DENVER (KDVR) — Colorado voters decided not to continue allowing to-go alcohol with food takeout orders, which was temporarily put in place during the COVID pandemic. In voting down Proposition 126, voters also decided food delivery services would not be able to deliver alcoholic beverages with food orders.
Prop 126 is a response to an emergency declaration during the height of the COVID-19 pandemic that allowed restaurants to offer alcohol with takeout orders. It also would have added a pathway for third-party delivery services such as DoorDash and Uber Eats to become permitted for alcohol deliveries.
The proposition would have required third-party delivery services to get a “delivery service permit” to make sure they are following Colorado’s alcohol laws. Delivery drivers would be required to be over 21 years old and complete a certification program with special training on spotting fake IDs and people who are intoxicated.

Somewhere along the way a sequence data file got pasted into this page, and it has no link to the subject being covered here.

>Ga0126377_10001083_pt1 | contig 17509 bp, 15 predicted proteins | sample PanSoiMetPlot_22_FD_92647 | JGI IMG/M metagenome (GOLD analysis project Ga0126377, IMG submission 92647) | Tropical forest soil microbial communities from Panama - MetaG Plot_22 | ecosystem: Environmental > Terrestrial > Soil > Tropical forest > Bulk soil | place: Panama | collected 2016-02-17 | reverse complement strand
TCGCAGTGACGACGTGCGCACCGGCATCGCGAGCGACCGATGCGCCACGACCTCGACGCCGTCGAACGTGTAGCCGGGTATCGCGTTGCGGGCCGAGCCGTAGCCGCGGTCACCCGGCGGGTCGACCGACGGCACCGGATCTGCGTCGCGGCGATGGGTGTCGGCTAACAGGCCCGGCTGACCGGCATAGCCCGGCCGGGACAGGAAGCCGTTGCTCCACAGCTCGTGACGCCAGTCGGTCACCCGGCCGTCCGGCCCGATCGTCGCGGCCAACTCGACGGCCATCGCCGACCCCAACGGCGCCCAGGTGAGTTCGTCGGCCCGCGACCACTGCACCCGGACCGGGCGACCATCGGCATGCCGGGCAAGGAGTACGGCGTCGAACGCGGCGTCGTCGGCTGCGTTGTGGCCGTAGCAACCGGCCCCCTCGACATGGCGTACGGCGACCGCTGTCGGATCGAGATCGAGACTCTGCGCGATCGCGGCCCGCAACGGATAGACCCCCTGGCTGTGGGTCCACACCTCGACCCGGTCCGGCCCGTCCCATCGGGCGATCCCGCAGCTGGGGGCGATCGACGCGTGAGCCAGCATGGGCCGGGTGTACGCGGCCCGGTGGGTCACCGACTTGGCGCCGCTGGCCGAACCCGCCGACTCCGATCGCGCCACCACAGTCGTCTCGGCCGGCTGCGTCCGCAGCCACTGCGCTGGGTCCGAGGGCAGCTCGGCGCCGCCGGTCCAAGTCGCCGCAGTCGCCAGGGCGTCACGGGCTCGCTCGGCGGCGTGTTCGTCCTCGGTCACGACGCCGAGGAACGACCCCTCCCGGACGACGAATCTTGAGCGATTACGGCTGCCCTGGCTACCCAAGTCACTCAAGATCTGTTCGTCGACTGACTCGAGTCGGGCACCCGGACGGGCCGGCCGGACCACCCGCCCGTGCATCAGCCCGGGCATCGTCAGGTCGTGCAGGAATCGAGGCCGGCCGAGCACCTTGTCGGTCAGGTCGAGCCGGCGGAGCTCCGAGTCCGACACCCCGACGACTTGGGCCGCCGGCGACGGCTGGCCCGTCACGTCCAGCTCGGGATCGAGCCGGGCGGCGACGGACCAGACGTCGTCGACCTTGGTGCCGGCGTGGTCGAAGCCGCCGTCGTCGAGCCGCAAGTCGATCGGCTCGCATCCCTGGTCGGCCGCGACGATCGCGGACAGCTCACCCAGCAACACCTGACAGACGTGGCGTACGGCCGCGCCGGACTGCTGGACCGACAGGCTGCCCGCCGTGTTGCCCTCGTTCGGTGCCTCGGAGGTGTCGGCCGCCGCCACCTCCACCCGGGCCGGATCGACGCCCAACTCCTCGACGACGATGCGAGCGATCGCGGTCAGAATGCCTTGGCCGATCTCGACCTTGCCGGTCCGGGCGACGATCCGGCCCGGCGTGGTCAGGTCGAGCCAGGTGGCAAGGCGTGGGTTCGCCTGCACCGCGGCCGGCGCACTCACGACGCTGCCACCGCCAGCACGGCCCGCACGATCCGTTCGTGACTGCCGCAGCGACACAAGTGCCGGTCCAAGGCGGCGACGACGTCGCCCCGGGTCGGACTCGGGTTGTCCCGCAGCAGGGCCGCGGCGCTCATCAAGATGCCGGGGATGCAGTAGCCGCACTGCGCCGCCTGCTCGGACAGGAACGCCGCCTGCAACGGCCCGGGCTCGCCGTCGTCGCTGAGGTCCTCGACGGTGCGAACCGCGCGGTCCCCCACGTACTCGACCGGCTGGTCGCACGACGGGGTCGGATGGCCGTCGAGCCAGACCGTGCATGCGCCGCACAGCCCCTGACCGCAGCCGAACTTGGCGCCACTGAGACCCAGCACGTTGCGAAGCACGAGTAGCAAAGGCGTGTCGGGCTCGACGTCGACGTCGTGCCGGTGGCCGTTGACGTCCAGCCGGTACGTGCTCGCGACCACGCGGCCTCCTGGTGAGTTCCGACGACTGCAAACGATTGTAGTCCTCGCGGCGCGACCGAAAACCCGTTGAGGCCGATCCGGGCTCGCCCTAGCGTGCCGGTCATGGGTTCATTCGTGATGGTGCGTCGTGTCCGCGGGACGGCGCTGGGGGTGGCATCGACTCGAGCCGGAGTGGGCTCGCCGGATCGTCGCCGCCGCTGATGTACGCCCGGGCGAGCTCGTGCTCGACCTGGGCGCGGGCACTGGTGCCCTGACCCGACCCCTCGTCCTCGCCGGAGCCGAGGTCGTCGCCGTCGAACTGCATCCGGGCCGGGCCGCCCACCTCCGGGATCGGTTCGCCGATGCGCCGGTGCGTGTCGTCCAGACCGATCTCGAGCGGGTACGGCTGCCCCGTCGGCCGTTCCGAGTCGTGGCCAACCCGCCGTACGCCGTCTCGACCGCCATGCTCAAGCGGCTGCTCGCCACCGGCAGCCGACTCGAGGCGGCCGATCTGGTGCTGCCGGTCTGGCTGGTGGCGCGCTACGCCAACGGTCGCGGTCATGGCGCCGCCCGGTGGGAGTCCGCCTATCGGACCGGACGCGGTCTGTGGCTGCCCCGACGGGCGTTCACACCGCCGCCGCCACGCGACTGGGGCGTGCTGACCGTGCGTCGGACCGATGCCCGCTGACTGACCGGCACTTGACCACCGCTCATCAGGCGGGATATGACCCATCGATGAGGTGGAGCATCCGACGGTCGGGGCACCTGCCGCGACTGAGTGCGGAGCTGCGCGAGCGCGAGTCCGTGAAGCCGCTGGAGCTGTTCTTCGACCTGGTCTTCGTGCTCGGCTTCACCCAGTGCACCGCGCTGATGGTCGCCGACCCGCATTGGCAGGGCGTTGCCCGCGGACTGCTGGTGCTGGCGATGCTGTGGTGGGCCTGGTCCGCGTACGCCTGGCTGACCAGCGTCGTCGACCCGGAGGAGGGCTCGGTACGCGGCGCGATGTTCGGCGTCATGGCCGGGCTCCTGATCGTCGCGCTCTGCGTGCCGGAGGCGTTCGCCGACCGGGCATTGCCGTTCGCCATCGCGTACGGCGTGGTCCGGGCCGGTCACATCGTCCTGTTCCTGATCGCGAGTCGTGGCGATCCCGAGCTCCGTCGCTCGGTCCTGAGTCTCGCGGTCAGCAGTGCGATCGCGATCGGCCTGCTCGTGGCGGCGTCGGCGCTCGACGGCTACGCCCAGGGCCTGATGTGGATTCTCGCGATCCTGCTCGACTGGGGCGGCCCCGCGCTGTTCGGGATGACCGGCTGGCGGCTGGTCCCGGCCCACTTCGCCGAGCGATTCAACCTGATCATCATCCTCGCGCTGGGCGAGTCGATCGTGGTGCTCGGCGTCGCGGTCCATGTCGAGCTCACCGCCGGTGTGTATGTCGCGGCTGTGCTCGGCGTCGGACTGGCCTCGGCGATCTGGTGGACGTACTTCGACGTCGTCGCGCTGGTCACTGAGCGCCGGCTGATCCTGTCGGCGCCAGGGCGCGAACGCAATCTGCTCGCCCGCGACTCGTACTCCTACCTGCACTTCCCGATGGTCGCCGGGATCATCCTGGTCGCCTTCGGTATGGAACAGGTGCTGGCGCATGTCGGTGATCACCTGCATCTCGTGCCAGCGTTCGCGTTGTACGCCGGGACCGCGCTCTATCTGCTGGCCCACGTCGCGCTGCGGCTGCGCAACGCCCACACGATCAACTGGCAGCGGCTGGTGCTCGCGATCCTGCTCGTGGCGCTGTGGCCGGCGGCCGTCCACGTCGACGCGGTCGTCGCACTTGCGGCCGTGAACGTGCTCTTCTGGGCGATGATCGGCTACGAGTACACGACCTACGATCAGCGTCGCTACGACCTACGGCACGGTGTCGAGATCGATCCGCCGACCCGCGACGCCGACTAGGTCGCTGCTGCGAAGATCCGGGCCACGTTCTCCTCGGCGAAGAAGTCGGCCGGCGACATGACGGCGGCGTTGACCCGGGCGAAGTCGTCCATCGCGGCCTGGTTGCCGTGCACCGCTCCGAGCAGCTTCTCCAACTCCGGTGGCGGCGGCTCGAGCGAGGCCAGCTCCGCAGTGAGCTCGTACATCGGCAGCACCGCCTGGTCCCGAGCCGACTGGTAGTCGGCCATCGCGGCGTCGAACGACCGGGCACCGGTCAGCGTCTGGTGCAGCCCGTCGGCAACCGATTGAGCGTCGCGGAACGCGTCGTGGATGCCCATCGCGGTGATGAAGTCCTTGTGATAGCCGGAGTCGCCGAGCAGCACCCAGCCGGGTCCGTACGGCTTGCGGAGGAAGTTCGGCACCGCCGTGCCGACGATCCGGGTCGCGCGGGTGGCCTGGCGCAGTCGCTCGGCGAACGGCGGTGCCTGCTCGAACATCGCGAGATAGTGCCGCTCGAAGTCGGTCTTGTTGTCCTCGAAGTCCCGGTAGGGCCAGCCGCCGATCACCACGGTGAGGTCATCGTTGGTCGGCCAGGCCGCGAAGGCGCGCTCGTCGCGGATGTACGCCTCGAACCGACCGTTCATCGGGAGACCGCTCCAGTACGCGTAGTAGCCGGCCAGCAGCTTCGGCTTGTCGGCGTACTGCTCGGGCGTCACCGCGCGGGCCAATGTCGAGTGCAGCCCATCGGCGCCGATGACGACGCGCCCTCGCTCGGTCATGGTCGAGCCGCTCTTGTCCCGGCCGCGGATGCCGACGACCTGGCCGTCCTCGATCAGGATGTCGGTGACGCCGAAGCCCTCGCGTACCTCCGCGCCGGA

Restaurants and liquor stores have butted heads over the ballot initiative. Restaurant owners say alcohol delivery will help their businesses by allowing customers easier access to more items with their orders.
Family-owned liquor stores, however, are concerned they will lose the business they would’ve had by delivering their alcohol. Another concern about this measure is that it could be more difficult to make sure alcohol is not sold to minors.
The measure would have increased costs in the Department of Revenue by an estimated $120,000 and added 1.2 full-time equivalent employees per year. This amount would have been paid for by revenue from delivery permit fees.
The failed proposition included an effective date of March 1, 2023, at which point it would have replaced the COVID-era law set to expire in 2025.